This is the first time we got to see her. It is a head shot with her sucking on her fingers. 

This is the video where the doctor reveals the gender!

Transcript (more or less):

Noori wants to be picked up. Then he wants us to give him the camera.
Noori: Pasa! Pasa! (Pass the camera)
Iajia: No, not right now, we are recording a video of your little sister.
Doctor: That's right. You already know! It's a little sister!
Iajia: We didn't know.... we only thought so, for the way the pregnancy has been going.
Doctor: Well. it is a little sister!
Me: speaking English...
Doctor: This here is her bladder. And these here are the femur bones. And this here is the female genitalia. Without a doubt!

Sopa Aguada (Noodles in Fresh Tomato Broth)

In the U.S. the staple food for little kids is mac & cheese  likewise, I would say that the Mexican equivalent would be this sopa aguada. It is so easy to make and you can use any noodle.

1. Blend 5 roma tomatoes, half an onion, one clove of garlic and a cube of chicken soup seasoning with about a cup of water.
2. Lightly sautee your noodles of choice in some oil in a big pot (that can hold 2-3 liters)
3. Using a sieve, add the salsa to the pot of noodles. You might need to stir and push the tomatoe juice through the sieve with a spoon.
5. Add about 6 cups of water.
6. Bring to a boil and you're done.

To make it more nutrious, add vegetables such as peas and diced carrots.

Friday, February 10, 2012

Rica Agua de Coco

In the grocery store all of my life I have seen that exotic, hairy coconut. Sometimes I would go over and pick one up and shake it. Sometimes even knock. And always wonder about the holes in the top... like they really were specifically put there for the insertion of a straw and a little paper umbrella. I never bought one though. I didn't know what I would do with it once I got it home.
Finally, here in Mexico, I bought my first, very own coconut. I even had a plan for it. I bought it at the tiangis, a street market, where the seller was kind enough to explain to me how to make a delicious coconut drink. It is the simplest drink ever, but so very good that Iajia and I find ourselves rationing it out. This drink is like a really good song... you want more and more of it and never want to tire of it.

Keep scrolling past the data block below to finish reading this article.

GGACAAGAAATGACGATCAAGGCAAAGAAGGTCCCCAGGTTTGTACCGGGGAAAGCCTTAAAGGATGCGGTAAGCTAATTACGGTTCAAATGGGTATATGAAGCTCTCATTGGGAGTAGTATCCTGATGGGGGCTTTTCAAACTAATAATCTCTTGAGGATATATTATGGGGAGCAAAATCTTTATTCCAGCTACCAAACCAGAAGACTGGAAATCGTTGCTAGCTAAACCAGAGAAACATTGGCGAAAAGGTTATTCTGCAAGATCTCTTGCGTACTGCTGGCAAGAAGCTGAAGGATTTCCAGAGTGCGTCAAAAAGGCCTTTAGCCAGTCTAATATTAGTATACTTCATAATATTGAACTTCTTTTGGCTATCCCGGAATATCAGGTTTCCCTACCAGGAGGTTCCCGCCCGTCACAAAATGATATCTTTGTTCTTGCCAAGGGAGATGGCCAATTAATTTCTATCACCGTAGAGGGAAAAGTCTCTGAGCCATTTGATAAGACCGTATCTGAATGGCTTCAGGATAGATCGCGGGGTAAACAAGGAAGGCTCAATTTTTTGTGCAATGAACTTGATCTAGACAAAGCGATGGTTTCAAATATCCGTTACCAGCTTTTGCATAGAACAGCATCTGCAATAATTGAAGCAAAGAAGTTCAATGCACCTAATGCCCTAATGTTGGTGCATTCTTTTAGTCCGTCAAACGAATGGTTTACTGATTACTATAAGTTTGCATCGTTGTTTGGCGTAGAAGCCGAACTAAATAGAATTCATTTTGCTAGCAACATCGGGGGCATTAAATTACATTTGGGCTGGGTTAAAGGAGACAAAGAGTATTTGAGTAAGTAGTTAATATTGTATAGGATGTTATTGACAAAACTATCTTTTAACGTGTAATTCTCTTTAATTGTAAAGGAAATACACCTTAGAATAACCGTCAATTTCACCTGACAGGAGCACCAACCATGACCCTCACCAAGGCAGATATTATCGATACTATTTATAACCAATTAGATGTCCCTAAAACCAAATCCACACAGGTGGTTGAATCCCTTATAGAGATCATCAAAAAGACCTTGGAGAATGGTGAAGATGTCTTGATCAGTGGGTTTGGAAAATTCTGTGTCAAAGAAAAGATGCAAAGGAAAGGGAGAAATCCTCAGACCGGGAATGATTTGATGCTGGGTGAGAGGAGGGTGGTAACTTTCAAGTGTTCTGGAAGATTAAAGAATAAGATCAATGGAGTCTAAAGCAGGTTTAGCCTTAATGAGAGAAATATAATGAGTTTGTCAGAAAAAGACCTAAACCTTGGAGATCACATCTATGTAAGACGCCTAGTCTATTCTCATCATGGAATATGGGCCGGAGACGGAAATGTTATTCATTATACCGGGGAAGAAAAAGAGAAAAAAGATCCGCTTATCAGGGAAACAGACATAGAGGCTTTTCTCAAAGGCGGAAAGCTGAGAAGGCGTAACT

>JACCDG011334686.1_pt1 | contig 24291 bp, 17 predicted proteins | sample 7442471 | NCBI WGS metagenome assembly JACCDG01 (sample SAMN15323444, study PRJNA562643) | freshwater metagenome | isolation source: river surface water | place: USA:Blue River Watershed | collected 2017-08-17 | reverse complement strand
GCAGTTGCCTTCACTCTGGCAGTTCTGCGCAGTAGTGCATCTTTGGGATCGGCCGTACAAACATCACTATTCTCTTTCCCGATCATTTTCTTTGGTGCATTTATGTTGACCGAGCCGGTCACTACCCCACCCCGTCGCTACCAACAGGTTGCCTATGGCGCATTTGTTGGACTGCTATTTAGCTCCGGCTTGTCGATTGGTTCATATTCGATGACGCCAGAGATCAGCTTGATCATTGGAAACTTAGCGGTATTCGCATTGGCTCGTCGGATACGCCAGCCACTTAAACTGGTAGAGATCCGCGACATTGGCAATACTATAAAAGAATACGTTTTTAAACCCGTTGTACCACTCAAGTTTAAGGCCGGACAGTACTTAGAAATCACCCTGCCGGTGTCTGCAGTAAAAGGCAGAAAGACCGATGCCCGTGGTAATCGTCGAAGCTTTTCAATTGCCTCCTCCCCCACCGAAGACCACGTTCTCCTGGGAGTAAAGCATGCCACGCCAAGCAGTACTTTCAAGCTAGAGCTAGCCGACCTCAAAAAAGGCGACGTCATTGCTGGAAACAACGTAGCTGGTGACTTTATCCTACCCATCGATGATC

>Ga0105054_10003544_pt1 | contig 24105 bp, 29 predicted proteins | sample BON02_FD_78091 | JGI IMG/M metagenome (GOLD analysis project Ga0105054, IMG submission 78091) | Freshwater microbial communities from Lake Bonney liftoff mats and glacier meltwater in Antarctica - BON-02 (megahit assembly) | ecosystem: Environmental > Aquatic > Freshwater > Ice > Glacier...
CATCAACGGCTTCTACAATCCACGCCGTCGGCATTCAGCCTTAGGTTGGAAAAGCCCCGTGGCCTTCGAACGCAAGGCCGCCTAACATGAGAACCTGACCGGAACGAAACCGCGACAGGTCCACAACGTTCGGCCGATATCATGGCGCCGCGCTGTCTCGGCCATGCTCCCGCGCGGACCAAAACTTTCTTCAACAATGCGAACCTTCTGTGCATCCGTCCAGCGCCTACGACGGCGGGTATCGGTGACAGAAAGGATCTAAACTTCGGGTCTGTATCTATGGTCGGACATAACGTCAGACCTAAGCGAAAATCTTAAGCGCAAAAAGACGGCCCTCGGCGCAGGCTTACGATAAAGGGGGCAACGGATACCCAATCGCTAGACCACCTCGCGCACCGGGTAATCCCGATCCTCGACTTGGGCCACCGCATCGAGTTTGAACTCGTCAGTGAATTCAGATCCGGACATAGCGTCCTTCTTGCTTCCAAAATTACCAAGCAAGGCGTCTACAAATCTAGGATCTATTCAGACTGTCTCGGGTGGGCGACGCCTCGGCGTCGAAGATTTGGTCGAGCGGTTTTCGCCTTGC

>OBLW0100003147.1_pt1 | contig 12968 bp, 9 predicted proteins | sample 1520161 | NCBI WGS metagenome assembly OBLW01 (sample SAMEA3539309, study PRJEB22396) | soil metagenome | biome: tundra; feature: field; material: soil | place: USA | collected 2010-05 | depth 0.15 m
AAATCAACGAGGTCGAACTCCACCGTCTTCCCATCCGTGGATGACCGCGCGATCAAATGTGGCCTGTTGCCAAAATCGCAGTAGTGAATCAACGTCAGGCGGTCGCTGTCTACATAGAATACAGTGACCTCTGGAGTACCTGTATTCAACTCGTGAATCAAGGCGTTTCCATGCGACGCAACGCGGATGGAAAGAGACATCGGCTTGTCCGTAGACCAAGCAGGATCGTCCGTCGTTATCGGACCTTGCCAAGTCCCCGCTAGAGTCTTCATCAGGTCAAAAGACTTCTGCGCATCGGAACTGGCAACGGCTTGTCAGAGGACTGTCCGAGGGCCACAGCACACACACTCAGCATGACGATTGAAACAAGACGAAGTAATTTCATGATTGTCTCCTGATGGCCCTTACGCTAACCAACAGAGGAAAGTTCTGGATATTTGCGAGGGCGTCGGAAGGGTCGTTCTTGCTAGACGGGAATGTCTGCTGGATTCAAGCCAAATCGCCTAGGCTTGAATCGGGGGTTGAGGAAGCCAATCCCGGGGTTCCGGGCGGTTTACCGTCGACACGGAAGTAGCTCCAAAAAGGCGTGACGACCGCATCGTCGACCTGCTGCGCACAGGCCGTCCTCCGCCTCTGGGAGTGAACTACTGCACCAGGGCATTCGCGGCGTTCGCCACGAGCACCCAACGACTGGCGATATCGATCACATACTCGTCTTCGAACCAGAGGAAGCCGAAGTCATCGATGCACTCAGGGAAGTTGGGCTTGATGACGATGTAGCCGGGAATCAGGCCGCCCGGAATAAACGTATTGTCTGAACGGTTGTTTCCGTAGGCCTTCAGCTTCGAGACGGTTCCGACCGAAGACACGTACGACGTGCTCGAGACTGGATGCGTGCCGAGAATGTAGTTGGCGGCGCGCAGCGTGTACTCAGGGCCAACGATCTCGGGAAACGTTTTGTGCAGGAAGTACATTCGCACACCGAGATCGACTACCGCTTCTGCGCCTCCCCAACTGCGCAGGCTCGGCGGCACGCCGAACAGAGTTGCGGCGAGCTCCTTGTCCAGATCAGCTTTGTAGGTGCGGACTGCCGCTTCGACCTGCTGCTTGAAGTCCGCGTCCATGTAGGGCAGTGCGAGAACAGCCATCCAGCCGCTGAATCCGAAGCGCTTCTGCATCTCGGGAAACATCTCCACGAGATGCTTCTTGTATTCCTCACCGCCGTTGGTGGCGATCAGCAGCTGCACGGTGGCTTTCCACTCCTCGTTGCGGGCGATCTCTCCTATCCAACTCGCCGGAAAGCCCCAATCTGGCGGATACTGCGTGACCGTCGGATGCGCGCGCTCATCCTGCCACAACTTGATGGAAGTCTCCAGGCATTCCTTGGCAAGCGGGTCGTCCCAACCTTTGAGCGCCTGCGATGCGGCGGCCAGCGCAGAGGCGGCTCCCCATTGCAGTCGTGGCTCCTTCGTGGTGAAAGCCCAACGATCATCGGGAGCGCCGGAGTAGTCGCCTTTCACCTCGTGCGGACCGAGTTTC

Here's what you do:
1. Buy your fresh coconut. Don't be shy, pick them up and shake'em. Pick one with a good amount of water sloshing about inside.
2. When you get it home, you'll have to hack of the hairy brown shell. They did this for me at the tiangis, but it didn't look too hard if you have the right knife (eh, they were using a machete), a butcher knife might work... any knife good for whacking. It isn't hard to get the shell off- more like peeling a potato, but the skin is too thick to actually use a peeler.
3. After the shell is off, poke a hole in the coconut. Turn the coconut upside down in your blender so the water comes out. Then cut up the coconut and add it to the coconut water in the blender. Blend to pulverization.
4. Once pulverized, take a sieve and push the coconut cream through the sieve and into an empty pitcher. Squeeze the pulverized coconut meat to get the juice/milk out.
5. My coconut gave me about a liter of the coconut milk. You can double this amount with water. So add 1 part water to your 1 part coconut. You could probably add even a wee bit more, but not too much, so that your drink stays creamy.
6. From here, you just need to add sweetener. I used sweetened condensed milk and that's what I recommend. Add to taste. I may have used less than half a can to reach desired sweetness. Just stir and you are done! If you don't do dairy- just add sugar or agave nectar. If you want it more milky try canned goat's milk, or just don't add that much water.